Never before has there been more data available to senior executives regarding the performance of their enterprises. Pervasive computing and “big data” has made it easy to log and track even the most mundane details in the most obscure department. Yet therein lies another problem. There is so much data that many aren’t sure what to do with it or don’t exactly understand how to pull key metrics from the data in order to bring clarity to their business strategies and more visibility and transparency to their corporate performance.
That’s where executive dashboards come in.
Executive dashboards and scorecards bring clarity to the data by helping management to immediately identify and focus on drivers in key areas such as supply and demand, manufacturing, and time to market.
More and more companies are taking note of this, too. In a recent study of more than 400 IT organizations using Enterprise Performance Management (EPM) solutions, 26% of large companies have implemented dashboards and scorecards over the last several years, with another 13% implementing them currently underway. Mid-size companies are following suit, with 15% currently implementing dashboards and scorecards, and another 34% of mid-sized companies in the process of evaluating them.
Corporate executives today can now leverage scorecards and executive dashboards that incorporate Key Performance Indicators (KPIs), or performance metrics that can be customized to fit the strategic goals of the company from the corporate level all the way down to individual plants.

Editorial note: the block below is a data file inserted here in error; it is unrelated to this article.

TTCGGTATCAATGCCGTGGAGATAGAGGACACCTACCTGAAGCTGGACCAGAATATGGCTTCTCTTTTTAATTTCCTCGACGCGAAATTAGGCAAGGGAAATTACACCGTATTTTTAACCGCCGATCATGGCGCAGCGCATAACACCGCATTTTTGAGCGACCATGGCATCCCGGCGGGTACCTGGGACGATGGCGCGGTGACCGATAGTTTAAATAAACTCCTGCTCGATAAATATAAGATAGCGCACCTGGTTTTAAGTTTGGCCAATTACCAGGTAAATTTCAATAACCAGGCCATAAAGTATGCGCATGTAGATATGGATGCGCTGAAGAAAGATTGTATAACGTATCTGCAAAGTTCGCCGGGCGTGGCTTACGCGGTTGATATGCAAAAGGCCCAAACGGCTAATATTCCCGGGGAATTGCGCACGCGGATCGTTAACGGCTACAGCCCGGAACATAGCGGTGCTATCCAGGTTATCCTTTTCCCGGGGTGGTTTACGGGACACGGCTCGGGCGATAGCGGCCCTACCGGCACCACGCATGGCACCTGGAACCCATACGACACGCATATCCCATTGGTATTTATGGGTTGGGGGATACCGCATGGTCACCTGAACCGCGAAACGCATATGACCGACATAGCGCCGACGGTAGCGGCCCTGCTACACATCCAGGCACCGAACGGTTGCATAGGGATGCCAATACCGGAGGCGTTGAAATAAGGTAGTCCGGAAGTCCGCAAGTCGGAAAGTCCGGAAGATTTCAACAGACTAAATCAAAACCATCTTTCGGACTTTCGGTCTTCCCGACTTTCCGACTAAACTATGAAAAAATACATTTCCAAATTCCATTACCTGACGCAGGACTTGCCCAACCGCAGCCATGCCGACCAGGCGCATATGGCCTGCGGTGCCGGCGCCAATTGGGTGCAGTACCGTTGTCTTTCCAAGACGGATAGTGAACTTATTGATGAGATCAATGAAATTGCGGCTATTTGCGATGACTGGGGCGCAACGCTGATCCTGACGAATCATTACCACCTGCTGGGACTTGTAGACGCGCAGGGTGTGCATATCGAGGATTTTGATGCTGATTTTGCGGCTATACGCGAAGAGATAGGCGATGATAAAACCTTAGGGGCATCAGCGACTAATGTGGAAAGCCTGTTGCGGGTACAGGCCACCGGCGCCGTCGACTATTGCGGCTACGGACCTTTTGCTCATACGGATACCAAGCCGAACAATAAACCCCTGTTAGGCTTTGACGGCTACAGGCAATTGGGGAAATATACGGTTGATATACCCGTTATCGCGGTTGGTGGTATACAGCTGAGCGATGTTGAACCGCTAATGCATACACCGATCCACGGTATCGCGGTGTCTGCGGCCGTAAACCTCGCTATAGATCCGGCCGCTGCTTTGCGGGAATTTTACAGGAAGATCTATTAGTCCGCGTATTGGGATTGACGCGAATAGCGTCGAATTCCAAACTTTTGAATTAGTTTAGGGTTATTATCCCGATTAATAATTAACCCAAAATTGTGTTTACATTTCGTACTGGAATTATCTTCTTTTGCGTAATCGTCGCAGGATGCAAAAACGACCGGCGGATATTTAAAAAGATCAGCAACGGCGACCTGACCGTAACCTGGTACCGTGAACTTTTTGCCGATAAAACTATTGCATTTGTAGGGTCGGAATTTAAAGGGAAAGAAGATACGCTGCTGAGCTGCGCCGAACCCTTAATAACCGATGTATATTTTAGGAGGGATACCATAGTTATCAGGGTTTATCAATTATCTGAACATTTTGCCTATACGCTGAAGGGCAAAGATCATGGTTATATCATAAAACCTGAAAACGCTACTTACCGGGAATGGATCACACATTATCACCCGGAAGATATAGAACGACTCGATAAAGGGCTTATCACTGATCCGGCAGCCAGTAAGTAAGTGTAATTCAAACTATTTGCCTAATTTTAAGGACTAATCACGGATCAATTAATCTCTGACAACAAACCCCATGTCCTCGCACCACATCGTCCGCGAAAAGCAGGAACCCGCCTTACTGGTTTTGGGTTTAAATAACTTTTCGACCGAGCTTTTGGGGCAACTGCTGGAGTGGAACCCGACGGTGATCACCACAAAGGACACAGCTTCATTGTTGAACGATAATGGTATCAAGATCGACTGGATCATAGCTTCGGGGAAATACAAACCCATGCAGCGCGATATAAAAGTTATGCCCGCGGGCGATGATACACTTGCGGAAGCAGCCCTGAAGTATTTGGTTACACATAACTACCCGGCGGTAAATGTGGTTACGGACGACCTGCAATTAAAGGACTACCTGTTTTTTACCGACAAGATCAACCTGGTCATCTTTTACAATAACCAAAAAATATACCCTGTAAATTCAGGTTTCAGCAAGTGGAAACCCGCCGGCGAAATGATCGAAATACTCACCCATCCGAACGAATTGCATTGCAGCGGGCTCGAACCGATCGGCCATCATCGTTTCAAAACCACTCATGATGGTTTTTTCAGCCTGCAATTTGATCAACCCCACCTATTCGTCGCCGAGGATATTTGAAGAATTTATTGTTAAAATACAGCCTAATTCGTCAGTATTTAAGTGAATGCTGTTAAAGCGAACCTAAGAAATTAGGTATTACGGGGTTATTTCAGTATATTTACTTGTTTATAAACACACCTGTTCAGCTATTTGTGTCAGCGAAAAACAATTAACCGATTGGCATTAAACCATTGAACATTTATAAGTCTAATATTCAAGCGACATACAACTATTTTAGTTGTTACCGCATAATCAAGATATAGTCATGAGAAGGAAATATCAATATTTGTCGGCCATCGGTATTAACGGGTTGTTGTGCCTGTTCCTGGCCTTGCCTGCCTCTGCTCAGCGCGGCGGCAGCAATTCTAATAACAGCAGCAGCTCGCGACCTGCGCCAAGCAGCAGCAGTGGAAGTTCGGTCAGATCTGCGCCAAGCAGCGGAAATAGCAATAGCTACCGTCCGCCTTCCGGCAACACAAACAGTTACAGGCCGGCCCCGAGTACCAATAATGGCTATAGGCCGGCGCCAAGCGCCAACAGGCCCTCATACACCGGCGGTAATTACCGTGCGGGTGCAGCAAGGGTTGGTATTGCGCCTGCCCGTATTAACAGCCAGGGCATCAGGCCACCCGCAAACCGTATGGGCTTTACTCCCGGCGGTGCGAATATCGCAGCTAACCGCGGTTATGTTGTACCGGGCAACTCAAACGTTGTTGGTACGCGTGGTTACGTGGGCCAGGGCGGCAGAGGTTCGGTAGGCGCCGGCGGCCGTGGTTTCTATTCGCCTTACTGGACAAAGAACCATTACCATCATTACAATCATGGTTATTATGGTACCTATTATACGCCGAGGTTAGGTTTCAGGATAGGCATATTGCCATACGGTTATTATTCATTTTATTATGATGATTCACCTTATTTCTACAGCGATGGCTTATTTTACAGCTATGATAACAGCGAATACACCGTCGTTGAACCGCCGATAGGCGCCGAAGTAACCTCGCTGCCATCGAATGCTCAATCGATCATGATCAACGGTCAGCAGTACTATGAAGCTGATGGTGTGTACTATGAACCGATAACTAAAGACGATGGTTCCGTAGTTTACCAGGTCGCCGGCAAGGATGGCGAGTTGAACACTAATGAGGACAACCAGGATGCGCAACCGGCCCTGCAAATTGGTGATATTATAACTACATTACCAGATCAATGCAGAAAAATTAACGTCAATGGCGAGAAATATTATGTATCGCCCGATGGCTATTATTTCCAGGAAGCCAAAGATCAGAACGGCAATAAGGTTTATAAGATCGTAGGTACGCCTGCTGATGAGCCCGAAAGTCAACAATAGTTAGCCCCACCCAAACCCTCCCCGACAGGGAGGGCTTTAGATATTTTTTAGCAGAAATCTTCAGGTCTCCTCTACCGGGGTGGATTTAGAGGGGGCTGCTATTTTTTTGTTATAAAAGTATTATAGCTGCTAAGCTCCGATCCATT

A Greater Focus on Operational KPIs
Instead of focusing solely on financial data, today’s executive dashboards are relying more and more on operational KPIs. Why. Because while financial KPIs are good for looking at revenue and costs on an accounting cycle (e.g., monthly, quarterly) basis, operational KPIs enable companies to determine in real-time, day-to-day, the underlying problems or opportunities that can be taken to improve business efficiency. Effectively designed dashboards enable executives and managers to better focus resources, improve operational efficiencies, and leverage opportunities for growth by connecting operational metrics to financial goals.
Sample KPIs for Performance Dashboards
It is important to note that for a KPI to be used effectively throughout the enterprise, there has to be agreement on the definition, with acknowledgement of the different needs for different departments while still supporting top-level business goals. For example, a company that’s focusing on revenue growth and profitability may want to employ metrics that cascade down to the operational level with illustrative dashboards that highlight weekly customer shipments, perfect order fill rates, backlog metrics, and accounts receivable (DSO).
These KPI-supported dashboards should be pervasive across devices and should offer graphical capabilities to make what’s important obvious; enable users to drill down or through the data to investigate the issues; provide proactive alerting and color coding to support managing by exception; and offer links to existing reports, spreadsheets, and other supporting documentation.
At the regional level, the KPIs may focus more on how they tie in with the overall plan, and not so much on the customer or product level. That means a regional executive who is responsible for five plants may want to look at the key elements of what makes each plant operate efficiently. That dashboard could be designed to look at on-time fill rates or what the plant’s capacity is compared to backlog.
For the executive at the corporate level, the KPIs on the dashboard could then leverage that regional data to incorporate it into performance metrics that ties everything together from a revenue and expense standpoint.
In the end, the challenge really isn’t too much data. It’s managing and knowing how to prioritize and apply key metrics to the data you have in order to tie operational execution with business strategy.
This post was written by John Hughes